Family New World Barbets (Capitonidae)

Least Concern

Gilded Barbet (Capito auratus)


French: Cabézon doré German: Orange-Tupfenbartvogel Spanish: Cabezón dorado

Bucco auratus

Dumont de Sainte Croix

, 1816,

Sarayacu, Río Ucayali, Peru


Until recently, treated as conspecific with C. niger (which see); recent genetic study indicates that these two and C. brunneipectus are all distinct species and are each other’s closest relatives#R. Present species long considered to include C. brunneipectus as race, but latter differs markedly in morphology from all races of present species, and has distinctive song. In context of internal taxonomy of present species, the same genetic study#R suggests that Ucayali–Solimões–Amazon act as a river barrier, with populations to N & W showing notable genetic differences from those to S & E, but no corresponding morphological differences have been detected to date; some subspecies as currently recognized appear to be polyphyletic; further study required. Many races intergrade. Other races described from NW Brazil are transilens (upper R Negro), considered synonymous with nitidior, and novaolindae (Nova Olinda) and arimae (R Purus), both treated as synonymous with amazonicus, possibly fitting into a cline from orange-throated insperatus in S towards red-throated amazonicus in N; birds described as race intermedius (WC Venezuela) inseparable from aurantiicinctus; forms macintyrei (from SW Colombia and Ecuador) and conjunctus (from Peru) fall within range of variation of punctatus. Form bolivianus known only from type specimen of unknown locality, possibly from R Beni (N Bolivia); now thought most likely to be aberrant individual of insperatus. Eight subspecies currently recognized.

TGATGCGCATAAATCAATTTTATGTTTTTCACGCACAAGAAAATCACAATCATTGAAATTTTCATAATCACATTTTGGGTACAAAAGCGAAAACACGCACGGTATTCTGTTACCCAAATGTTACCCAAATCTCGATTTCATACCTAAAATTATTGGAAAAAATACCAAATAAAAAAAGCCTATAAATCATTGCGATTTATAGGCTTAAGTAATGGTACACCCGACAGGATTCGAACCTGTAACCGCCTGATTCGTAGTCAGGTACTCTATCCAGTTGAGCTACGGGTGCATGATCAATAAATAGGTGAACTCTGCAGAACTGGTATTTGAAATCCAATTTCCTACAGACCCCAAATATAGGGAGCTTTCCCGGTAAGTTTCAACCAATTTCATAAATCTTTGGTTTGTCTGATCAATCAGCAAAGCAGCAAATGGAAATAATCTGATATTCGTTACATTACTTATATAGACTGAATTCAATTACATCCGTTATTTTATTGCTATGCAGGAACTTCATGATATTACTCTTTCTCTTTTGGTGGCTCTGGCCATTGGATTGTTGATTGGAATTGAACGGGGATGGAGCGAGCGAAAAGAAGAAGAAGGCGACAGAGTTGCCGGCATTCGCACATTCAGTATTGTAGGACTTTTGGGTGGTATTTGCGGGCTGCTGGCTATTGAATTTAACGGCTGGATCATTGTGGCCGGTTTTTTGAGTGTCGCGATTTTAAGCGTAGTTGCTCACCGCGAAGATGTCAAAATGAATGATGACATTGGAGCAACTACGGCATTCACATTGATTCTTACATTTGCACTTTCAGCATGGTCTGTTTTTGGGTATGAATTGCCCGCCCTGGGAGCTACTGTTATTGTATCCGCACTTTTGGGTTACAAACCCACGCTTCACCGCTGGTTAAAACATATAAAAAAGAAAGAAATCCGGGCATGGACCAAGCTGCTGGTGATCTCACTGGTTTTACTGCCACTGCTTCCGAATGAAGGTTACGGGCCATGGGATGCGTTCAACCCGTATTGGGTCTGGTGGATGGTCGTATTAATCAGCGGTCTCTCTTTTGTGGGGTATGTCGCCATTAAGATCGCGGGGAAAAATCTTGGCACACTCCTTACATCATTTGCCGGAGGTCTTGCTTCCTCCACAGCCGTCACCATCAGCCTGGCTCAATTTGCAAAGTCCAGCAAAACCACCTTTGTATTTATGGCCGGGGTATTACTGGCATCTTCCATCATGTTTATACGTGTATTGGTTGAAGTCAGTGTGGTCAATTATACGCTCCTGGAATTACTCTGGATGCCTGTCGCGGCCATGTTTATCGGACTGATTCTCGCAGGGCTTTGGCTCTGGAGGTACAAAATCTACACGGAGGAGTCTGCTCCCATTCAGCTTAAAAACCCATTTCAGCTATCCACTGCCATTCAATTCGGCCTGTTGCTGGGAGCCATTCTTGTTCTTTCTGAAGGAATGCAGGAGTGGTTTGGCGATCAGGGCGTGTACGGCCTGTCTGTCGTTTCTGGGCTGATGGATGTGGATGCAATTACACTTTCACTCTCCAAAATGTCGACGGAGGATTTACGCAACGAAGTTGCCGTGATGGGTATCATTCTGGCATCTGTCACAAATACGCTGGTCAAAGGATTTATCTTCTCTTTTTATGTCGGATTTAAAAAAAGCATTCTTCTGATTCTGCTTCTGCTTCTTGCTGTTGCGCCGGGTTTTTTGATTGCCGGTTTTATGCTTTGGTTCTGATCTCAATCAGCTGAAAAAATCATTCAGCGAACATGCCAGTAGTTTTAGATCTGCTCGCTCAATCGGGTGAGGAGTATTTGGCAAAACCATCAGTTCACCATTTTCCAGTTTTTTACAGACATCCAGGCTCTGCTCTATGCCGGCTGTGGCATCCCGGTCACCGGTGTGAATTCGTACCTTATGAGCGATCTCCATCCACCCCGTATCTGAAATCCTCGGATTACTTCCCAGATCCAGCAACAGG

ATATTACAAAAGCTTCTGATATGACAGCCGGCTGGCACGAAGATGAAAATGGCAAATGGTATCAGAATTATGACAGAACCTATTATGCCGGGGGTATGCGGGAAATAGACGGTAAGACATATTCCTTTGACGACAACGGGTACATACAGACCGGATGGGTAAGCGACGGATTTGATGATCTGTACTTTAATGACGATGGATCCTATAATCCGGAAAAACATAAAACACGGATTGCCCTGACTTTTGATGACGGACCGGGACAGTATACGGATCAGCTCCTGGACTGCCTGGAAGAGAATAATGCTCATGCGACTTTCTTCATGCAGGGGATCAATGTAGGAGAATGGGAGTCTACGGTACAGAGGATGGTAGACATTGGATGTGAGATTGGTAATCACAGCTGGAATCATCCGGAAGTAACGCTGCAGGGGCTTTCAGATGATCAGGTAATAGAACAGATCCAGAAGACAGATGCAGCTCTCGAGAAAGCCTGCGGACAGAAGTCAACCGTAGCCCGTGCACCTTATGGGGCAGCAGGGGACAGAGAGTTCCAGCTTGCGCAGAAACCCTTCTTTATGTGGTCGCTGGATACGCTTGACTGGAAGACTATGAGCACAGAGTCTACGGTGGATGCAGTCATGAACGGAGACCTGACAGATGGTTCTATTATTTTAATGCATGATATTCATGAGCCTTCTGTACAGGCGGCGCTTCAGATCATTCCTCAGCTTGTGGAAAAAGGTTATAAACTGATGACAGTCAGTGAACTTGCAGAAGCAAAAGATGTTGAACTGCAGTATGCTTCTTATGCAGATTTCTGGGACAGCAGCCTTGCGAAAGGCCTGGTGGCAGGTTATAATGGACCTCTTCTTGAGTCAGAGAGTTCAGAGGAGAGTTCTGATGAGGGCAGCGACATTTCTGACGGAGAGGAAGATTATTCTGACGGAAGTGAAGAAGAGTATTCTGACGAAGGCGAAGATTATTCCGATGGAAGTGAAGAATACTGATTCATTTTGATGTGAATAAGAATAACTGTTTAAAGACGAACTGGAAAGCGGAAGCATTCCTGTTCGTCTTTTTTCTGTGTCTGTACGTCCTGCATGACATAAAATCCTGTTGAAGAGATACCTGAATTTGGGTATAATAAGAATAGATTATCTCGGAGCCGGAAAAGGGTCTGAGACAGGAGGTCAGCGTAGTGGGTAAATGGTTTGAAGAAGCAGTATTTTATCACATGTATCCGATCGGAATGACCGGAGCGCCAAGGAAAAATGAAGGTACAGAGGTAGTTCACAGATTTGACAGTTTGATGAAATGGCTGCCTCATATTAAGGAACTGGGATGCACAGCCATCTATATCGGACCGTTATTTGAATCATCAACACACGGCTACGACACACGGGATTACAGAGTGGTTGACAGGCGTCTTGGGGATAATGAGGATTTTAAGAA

Subspecies and Distribution
  • C. a. aurantiicinctus Dalmas, 1900 – Venezuela in upper Orinoco region, W Bolívar and Amazonas.
  • C. a. punctatus (Lesson, 1830) – SC Colombia (from Meta) along lower E Andes to C Peru (Junín area).
  • C. a. nitidior Chapman, 1928 – extreme E Colombia and SW Venezuela S to near Peru–Brazil border (N of Amazon) and to lower R Japurá.
  • C. a. hypochondriacus Chapman, 1928 – N Brazil from Roraima (Maraca) S along R Branco to angle between lower R Negro and R Solimões.
  • C. a. auratus (Dumont de Sainte Croix, 1816) – NE Peru from mouth of R Napo S along R Amazon and R Ucayali.
  • C. a. amazonicus Deville & Des Murs, 1849 – W Brazil S of R Solimões from upper R Juruá and Tefé E to R Purus.
  • C. a. orosae Chapman, 1928 – E Peru from R Orosa E to R Javari, S to extreme W Brazil (Cruzeiro do Sol region of Acre).
  • C. a. insperatus Cherrie, 1916 – SE Peru, NW & C Bolivia and W Brazil (R Purus to R Madeira).
  • Descriptive notes

    16–19 cm; 47·5–77 g. Male nominate race has brownish-gold crown, black head-sides and upperparts, yellow rear supercilium (continuing as scapular stripe and forming broad V... read more


    Song (given by both sexes) comprises double, sometimes single, low and frog-like “hoot” notes,... read more


    Lowland and low hill floodplain-forest, terra firme forest (with Calycophyllum... read more

    Food and feeding

    Diverse fruits, such as figs, those of Cecropia, Ocotea, Pagama plicata, Guarea guara, mangoes, form up... read more


    Sept–May or later, to Jul, in N of range; Mar–Nov in Colombia and Ecuador; Jun or Jul to as late as Feb in Peru to Bolivia. Nests have been... read more


    Resident and sedentary.

    Status and conservation

    Not globally threatened. Commonest Neotropical barbet. In Peru, 10·5 pairs/100 ha in mature forest, 15 pairs/100 ha in transition forest, and up to 20 pairs/100 ha in... read more

    Recommended citation

    del Hoyo, J., Collar, N. & Kirwan, G.M. (2018). Gilded Barbet (Capito auratus). In: del Hoyo, J., Elliott, A., Sargatal, J., Christie, D.A. & de Juana, E. (eds.). Handbook of the Birds of the World Alive. Lynx Edicions, Barcelona. (retrieved from on 24 March 2018).